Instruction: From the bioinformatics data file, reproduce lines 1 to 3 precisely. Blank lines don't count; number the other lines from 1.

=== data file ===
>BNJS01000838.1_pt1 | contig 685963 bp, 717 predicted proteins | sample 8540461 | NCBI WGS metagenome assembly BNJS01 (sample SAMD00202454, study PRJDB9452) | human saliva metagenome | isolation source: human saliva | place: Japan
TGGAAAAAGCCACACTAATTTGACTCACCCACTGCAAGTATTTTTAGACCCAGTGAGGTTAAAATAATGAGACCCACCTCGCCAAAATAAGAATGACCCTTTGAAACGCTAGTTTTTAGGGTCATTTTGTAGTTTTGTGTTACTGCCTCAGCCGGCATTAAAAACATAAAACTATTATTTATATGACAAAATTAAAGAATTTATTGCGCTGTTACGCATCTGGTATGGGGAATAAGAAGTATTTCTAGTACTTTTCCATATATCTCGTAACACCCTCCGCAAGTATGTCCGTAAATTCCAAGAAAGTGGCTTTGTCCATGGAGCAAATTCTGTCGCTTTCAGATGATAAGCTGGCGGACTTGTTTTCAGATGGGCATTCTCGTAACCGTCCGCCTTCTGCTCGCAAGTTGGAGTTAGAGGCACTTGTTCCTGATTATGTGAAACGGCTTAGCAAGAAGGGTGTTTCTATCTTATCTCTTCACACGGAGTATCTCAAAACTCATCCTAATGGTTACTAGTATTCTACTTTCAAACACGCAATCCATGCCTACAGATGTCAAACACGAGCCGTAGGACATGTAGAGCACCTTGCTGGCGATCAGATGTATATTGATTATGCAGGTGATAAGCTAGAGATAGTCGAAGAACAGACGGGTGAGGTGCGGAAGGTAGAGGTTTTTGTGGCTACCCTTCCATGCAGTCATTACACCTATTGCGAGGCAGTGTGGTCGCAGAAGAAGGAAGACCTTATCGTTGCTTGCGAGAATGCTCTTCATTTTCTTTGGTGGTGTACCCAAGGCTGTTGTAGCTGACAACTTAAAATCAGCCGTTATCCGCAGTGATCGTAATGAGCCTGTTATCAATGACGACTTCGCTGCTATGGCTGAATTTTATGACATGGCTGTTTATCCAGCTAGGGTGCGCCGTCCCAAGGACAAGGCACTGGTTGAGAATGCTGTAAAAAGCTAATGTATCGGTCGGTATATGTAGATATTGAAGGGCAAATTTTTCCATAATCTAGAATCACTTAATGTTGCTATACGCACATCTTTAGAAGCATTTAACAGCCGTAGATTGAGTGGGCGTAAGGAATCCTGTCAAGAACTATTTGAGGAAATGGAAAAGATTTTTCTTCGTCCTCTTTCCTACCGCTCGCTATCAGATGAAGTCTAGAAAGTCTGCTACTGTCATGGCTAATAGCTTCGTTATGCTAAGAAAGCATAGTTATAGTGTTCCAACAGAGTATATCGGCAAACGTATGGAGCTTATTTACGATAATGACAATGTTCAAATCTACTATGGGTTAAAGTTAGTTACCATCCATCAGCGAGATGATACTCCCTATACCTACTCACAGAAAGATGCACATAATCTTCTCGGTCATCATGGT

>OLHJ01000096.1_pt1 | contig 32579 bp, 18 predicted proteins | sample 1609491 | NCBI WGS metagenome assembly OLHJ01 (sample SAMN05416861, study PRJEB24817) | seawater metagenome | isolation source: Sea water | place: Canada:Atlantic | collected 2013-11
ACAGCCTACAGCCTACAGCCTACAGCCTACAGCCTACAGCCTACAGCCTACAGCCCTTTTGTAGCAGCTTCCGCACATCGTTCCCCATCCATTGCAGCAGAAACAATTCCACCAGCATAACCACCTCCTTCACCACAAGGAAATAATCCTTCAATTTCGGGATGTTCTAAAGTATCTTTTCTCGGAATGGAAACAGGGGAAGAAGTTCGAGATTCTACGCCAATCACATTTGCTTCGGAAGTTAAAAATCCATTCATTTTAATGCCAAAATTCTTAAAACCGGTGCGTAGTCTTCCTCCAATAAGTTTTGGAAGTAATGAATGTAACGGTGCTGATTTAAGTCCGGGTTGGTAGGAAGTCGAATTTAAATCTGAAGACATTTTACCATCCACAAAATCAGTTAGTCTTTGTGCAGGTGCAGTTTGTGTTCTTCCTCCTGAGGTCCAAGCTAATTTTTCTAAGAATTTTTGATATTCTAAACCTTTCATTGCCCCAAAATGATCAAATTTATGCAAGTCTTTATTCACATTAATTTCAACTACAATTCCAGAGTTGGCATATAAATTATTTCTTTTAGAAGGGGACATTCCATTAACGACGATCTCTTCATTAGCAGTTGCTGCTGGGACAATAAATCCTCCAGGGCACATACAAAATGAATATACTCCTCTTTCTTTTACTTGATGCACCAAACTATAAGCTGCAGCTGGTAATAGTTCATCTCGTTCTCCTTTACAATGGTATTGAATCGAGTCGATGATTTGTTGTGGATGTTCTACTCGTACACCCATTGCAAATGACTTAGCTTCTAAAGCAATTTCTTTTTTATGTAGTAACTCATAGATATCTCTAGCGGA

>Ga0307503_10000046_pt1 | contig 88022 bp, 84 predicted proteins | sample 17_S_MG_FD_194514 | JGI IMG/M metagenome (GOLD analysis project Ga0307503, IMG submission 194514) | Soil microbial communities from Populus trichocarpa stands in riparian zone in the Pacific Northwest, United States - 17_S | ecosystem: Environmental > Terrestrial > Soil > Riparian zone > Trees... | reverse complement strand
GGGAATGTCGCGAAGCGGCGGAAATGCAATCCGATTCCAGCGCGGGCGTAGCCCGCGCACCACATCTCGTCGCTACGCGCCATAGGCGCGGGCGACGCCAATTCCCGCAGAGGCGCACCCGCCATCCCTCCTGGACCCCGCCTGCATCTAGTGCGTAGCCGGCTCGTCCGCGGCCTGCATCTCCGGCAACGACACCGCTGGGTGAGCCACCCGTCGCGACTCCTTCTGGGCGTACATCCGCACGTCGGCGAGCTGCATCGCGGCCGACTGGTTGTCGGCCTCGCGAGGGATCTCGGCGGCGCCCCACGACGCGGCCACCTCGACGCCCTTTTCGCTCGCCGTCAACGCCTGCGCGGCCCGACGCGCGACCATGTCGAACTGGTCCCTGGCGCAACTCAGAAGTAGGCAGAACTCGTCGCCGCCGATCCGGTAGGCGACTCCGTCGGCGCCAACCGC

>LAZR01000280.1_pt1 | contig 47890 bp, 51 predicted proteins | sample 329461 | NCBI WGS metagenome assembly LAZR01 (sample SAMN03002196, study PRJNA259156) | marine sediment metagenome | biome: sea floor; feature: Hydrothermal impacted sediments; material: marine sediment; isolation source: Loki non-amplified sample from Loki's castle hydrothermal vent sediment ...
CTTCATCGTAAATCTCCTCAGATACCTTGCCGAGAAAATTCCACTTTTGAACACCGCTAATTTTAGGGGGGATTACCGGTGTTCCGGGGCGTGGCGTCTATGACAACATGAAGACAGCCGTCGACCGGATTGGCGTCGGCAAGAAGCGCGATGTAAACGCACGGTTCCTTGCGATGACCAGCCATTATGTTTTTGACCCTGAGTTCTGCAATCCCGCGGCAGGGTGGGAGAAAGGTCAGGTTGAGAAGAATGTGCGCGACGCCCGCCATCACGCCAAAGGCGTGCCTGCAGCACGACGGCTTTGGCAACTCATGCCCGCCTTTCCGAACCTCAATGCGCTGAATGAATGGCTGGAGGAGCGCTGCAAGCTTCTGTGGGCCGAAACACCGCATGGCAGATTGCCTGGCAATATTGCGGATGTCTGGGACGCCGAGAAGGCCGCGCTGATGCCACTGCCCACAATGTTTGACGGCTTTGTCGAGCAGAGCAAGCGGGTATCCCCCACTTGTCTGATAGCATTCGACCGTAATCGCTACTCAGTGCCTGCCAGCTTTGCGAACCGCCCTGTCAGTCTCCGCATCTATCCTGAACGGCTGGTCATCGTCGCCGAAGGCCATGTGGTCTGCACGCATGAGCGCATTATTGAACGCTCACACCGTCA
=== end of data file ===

>BNJS01000838.1_pt1 | contig 685963 bp, 717 predicted proteins | sample 8540461 | NCBI WGS metagenome assembly BNJS01 (sample SAMD00202454, study PRJDB9452) | human saliva metagenome | isolation source: human saliva | place: Japan
TGGAAAAAGCCACACTAATTTGACTCACCCACTGCAAGTATTTTTAGACCCAGTGAGGTTAAAATAATGAGACCCACCTCGCCAAAATAAGAATGACCCTTTGAAACGCTAGTTTTTAGGGTCATTTTGTAGTTTTGTGTTACTGCCTCAGCCGGCATTAAAAACATAAAACTATTATTTATATGACAAAATTAAAGAATTTATTGCGCTGTTACGCATCTGGTATGGGGAATAAGAAGTATTTCTAGTACTTTTCCATATATCTCGTAACACCCTCCGCAAGTATGTCCGTAAATTCCAAGAAAGTGGCTTTGTCCATGGAGCAAATTCTGTCGCTTTCAGATGATAAGCTGGCGGACTTGTTTTCAGATGGGCATTCTCGTAACCGTCCGCCTTCTGCTCGCAAGTTGGAGTTAGAGGCACTTGTTCCTGATTATGTGAAACGGCTTAGCAAGAAGGGTGTTTCTATCTTATCTCTTCACACGGAGTATCTCAAAACTCATCCTAATGGTTACTAGTATTCTACTTTCAAACACGCAATCCATGCCTACAGATGTCAAACACGAGCCGTAGGACATGTAGAGCACCTTGCTGGCGATCAGATGTATATTGATTATGCAGGTGATAAGCTAGAGATAGTCGAAGAACAGACGGGTGAGGTGCGGAAGGTAGAGGTTTTTGTGGCTACCCTTCCATGCAGTCATTACACCTATTGCGAGGCAGTGTGGTCGCAGAAGAAGGAAGACCTTATCGTTGCTTGCGAGAATGCTCTTCATTTTCTTTGGTGGTGTACCCAAGGCTGTTGTAGCTGACAACTTAAAATCAGCCGTTATCCGCAGTGATCGTAATGAGCCTGTTATCAATGACGACTTCGCTGCTATGGCTGAATTTTATGACATGGCTGTTTATCCAGCTAGGGTGCGCCGTCCCAAGGACAAGGCACTGGTTGAGAATGCTGTAAAAAGCTAATGTATCGGTCGGTATATGTAGATATTGAAGGGCAAATTTTTCCATAATCTAGAATCACTTAATGTTGCTATACGCACATCTTTAGAAGCATTTAACAGCCGTAGATTGAGTGGGCGTAAGGAATCCTGTCAAGAACTATTTGAGGAAATGGAAAAGATTTTTCTTCGTCCTCTTTCCTACCGCTCGCTATCAGATGAAGTCTAGAAAGTCTGCTACTGTCATGGCTAATAGCTTCGTTATGCTAAGAAAGCATAGTTATAGTGTTCCAACAGAGTATATCGGCAAACGTATGGAGCTTATTTACGATAATGACAATGTTCAAATCTACTATGGGTTAAAGTTAGTTACCATCCATCAGCGAGATGATACTCCCTATACCTACTCACAGAAAGATGCACATAATCTTCTCGGTCATCATGGT

>OLHJ01000096.1_pt1 | contig 32579 bp, 18 predicted proteins | sample 1609491 | NCBI WGS metagenome assembly OLHJ01 (sample SAMN05416861, study PRJEB24817) | seawater metagenome | isolation source: Sea water | place: Canada:Atlantic | collected 2013-11